But I find the most rewarding part of making music is getting positive words and feedback from people I don’t even know, or people that I really respect (like you wonderful people at Elektron or the guys at Trash_Audio). When I get nods from fellow synth geeks or professionals out there in the world, it really makes me happy in a way I can’t really explain. I don’t get to play out very often but it always makes me feel great when there are music geeks that I have never met who are personally effected and inspired by my music and says how much they enjoy my noises. So I guess what I find the most rewarding is people connecting with and enjoying my musical thoughts on a personal level.
Does acquiring new gear change your approach to producing music?
Oh, without a doubt! I think new gear always sparks excitement and confusion, which forces you to work out of your comfort zone. Every piece of gear inspires a unique spark of creativity that, I believe, can be attributed to the creators of the product and their personal background as musicians. That said, I usually just use new gear to create samples and sample banks for my Octatrack and Machinedrum. So while new things can severely change my approach to my creative process, new gear also helps me find new love and inspiration in current familiar machines like my Octatrack and UW. I recently have really been getting into Eurorack and there is a whole world of possibilities and noises out there that I never could have even imagined of. I have created tons and tons of personalized oneshot drum sounds, drones and swells and dumped them into my Octatrack to be mangled. This works great, because by using the Octatrack, and especially the chromatic function, an unfamiliar instrument can become familiar.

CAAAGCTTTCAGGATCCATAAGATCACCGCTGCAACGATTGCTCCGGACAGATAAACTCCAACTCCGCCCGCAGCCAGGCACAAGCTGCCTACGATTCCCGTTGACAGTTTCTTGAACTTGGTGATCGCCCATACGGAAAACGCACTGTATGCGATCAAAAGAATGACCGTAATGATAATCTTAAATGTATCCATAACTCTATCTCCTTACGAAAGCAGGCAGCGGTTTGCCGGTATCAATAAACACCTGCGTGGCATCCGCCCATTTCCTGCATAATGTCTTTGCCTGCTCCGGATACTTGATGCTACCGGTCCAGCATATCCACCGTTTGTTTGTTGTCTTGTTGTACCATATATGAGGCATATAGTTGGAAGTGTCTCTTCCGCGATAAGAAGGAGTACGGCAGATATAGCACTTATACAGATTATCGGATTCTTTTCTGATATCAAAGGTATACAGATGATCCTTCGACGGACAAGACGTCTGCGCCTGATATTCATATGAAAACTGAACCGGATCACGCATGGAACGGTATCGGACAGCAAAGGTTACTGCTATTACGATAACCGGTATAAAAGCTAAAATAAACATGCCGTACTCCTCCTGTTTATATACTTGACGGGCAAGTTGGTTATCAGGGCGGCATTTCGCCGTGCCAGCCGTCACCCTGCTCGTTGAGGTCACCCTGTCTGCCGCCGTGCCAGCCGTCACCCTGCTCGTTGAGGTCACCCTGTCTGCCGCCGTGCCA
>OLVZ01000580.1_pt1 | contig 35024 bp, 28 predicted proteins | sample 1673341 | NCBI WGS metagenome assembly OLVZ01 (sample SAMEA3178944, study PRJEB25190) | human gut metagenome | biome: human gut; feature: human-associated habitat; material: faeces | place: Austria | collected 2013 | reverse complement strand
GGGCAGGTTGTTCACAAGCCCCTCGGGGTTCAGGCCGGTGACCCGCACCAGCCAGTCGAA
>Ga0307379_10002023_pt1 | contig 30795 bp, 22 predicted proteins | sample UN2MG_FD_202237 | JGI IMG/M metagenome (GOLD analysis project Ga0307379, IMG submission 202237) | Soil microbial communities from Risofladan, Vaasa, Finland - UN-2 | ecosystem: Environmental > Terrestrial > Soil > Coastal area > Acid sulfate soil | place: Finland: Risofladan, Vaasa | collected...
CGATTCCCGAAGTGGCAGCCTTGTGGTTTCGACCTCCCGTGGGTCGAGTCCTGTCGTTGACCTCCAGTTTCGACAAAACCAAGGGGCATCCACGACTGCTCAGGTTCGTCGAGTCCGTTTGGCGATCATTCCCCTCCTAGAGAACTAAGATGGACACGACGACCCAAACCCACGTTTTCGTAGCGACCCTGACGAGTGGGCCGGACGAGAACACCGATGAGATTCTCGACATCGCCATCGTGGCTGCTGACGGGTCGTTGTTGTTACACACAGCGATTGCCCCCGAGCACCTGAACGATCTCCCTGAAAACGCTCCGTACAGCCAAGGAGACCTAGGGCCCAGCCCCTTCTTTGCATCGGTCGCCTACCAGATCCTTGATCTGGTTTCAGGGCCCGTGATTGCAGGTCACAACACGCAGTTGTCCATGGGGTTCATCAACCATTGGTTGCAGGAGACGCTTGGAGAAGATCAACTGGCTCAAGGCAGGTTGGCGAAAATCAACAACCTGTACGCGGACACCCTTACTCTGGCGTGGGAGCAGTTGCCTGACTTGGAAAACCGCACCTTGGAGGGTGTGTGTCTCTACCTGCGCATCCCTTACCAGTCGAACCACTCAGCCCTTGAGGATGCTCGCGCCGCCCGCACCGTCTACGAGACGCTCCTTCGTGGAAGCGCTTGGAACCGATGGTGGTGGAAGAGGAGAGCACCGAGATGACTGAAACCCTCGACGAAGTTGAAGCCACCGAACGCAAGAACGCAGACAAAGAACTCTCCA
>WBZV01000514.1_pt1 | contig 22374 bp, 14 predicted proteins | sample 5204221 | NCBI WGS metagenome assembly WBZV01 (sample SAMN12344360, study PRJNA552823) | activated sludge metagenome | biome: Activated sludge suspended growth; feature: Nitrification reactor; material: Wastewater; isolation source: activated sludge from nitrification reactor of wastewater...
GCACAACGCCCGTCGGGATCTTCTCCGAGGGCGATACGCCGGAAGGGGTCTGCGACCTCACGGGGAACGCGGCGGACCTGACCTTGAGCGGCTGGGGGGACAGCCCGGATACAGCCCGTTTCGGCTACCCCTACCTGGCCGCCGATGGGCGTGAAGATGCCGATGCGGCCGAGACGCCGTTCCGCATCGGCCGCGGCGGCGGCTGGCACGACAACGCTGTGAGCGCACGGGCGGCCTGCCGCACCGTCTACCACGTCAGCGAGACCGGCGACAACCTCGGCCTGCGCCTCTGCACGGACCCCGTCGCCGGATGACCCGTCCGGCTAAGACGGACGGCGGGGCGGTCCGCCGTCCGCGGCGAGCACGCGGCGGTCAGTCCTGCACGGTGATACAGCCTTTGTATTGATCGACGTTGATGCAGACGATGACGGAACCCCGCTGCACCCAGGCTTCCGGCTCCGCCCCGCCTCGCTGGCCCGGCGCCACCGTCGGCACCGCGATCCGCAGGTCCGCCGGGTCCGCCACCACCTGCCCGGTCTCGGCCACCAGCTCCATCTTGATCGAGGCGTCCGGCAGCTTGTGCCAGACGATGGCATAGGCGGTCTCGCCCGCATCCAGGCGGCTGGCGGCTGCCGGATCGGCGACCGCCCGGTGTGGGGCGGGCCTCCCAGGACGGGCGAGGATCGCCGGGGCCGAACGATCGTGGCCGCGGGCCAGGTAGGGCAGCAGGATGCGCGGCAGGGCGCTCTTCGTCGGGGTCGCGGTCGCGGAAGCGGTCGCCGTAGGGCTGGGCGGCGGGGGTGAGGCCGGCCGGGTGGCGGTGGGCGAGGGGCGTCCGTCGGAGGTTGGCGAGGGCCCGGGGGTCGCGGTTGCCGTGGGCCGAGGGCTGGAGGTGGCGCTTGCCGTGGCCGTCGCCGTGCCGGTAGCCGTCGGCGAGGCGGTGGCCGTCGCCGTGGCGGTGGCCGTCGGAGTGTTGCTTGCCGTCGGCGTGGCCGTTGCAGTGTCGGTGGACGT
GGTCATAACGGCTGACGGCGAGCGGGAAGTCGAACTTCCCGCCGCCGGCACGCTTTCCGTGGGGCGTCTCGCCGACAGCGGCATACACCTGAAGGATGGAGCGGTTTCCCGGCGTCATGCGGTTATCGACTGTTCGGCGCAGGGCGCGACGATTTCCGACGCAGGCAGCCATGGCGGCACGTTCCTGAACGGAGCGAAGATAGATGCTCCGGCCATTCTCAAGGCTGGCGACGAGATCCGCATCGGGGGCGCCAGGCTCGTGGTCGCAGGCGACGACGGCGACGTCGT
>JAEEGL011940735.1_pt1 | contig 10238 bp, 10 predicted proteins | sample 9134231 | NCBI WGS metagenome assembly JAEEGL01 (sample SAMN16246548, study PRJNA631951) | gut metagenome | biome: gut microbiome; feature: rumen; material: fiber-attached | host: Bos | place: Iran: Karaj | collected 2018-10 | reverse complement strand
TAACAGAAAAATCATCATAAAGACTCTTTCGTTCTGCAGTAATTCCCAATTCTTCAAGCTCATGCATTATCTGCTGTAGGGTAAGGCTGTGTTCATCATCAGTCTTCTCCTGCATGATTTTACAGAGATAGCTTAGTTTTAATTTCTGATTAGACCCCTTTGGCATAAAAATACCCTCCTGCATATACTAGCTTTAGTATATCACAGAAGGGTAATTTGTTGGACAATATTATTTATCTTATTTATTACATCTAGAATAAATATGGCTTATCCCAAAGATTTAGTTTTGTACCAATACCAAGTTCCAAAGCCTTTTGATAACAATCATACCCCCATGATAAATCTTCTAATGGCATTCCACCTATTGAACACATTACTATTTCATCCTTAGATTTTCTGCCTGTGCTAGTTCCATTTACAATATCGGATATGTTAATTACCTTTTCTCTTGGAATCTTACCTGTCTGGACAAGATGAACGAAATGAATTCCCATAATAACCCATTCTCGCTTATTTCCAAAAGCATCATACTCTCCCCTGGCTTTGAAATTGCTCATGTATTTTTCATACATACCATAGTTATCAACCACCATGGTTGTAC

I also play Monomachine, Octatrack and guitar with a full, instrumental, band called Karass and I absolutely love to use my Elektron machines in that context. They are so flexible and enable us to keep things 100% live. While I would love to be able to take my Analogue Solutions Vostok or my Metasonix boxes with me to every practice and gig, I rather keep them safe at home. With the Octatrack we can still have access to all of those noises in a live environment and even expand on those thoughts in a really fun and LIVE way.